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This is a classic scenario of “having your cake and eating it too”; “Celeste” and “Jesse” have loved, been in love, their entire lives; they interpret each others thoughts, mimic foreign accents with perfect pitch; are the closest of comrades, play blissfully together; separated after six years of marriage. A troubling enigma is we never know why.
Celeste (Rashida Jones, co-writer) is bright, controlling, a thriving “trend forecaster”; Jesse (Andy Samberg) aimless, loveable, manipulated, withering in Celeste’s successful shadow, minimally productive, dwelling in Celeste’s guest house.
Celeste is blindly cavalier and completely blind -sided when a younger, attractive version of herself “Veronica” (Rebecca Dayan) enters the amorous arena; the film flounders in the acceptance process; Celeste’s self –esteem is lacerated; she fumbles and flagellates in a maze of booze and drugs, questioning, pondering, wallowing in wounded myopic self-centered pity; her self-righteousness, infallibility felled, no longer the mainstay of her psyche; she is human and bleeds.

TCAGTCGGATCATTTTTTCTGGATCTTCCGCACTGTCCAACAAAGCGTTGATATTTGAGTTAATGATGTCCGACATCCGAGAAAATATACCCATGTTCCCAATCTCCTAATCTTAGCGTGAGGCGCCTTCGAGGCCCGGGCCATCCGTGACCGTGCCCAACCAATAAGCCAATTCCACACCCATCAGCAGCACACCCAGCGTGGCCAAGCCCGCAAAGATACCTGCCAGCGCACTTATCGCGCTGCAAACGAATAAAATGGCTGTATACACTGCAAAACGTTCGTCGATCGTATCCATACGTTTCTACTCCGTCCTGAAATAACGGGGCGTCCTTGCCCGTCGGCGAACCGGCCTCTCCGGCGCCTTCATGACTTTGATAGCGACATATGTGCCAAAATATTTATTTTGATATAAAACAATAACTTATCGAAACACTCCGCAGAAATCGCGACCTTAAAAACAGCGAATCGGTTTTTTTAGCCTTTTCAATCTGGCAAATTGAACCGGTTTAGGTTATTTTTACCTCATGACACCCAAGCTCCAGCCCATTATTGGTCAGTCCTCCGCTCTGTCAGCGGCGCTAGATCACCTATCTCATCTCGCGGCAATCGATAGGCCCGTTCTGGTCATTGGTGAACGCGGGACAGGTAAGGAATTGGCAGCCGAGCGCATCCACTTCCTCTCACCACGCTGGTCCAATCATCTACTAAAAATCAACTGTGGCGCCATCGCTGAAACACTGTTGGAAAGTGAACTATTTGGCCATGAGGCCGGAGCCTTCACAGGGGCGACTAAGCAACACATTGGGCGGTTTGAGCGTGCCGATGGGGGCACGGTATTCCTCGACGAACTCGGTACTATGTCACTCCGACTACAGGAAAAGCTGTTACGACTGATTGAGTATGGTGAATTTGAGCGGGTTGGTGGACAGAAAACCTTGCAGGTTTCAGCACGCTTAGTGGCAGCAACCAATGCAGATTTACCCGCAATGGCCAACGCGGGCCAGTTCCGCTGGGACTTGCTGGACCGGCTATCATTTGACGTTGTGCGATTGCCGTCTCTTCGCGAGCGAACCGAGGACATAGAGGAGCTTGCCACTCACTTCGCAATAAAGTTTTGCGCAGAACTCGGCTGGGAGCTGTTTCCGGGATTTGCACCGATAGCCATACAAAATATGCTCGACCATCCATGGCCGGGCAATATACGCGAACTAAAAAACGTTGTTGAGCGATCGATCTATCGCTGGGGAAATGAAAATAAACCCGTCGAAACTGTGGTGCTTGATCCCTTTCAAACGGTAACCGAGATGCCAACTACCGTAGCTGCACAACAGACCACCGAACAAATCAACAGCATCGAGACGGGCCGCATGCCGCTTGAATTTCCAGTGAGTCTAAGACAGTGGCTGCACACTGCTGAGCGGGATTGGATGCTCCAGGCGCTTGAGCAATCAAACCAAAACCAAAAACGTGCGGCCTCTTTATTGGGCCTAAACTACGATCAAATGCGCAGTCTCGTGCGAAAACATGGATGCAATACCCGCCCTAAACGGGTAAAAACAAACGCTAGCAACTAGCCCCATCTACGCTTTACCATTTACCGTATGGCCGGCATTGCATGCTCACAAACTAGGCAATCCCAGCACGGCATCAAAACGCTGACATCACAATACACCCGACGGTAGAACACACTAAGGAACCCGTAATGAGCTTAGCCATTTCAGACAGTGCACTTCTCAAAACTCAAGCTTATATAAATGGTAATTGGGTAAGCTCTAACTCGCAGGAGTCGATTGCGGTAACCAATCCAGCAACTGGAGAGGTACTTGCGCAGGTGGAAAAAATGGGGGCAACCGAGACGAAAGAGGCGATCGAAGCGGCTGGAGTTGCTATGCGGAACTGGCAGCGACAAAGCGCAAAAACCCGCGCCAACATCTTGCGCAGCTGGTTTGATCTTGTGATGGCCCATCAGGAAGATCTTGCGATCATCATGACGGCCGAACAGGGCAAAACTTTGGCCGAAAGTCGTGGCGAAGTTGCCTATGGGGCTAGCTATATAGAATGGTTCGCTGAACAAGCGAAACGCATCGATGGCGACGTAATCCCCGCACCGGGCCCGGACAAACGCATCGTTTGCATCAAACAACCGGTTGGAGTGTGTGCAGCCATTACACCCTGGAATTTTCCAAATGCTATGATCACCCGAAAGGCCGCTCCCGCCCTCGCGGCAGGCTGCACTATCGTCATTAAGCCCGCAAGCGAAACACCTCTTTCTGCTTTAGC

“Celeste and Jesse Forever” succeeds in avoiding the predictable pitfalls of many romantic comedies; we are served a realistic, messy (not syrupy) taste of truth; the characters are incorrigible, still in the jejune, embryonic phases of their personal and professional lives; would love to visit them, in ten years time, after life’s vicissitudes, blessings have honed them to maturity; discover what residue of youth, ambition, desire lurks behind their ageing, graying personas.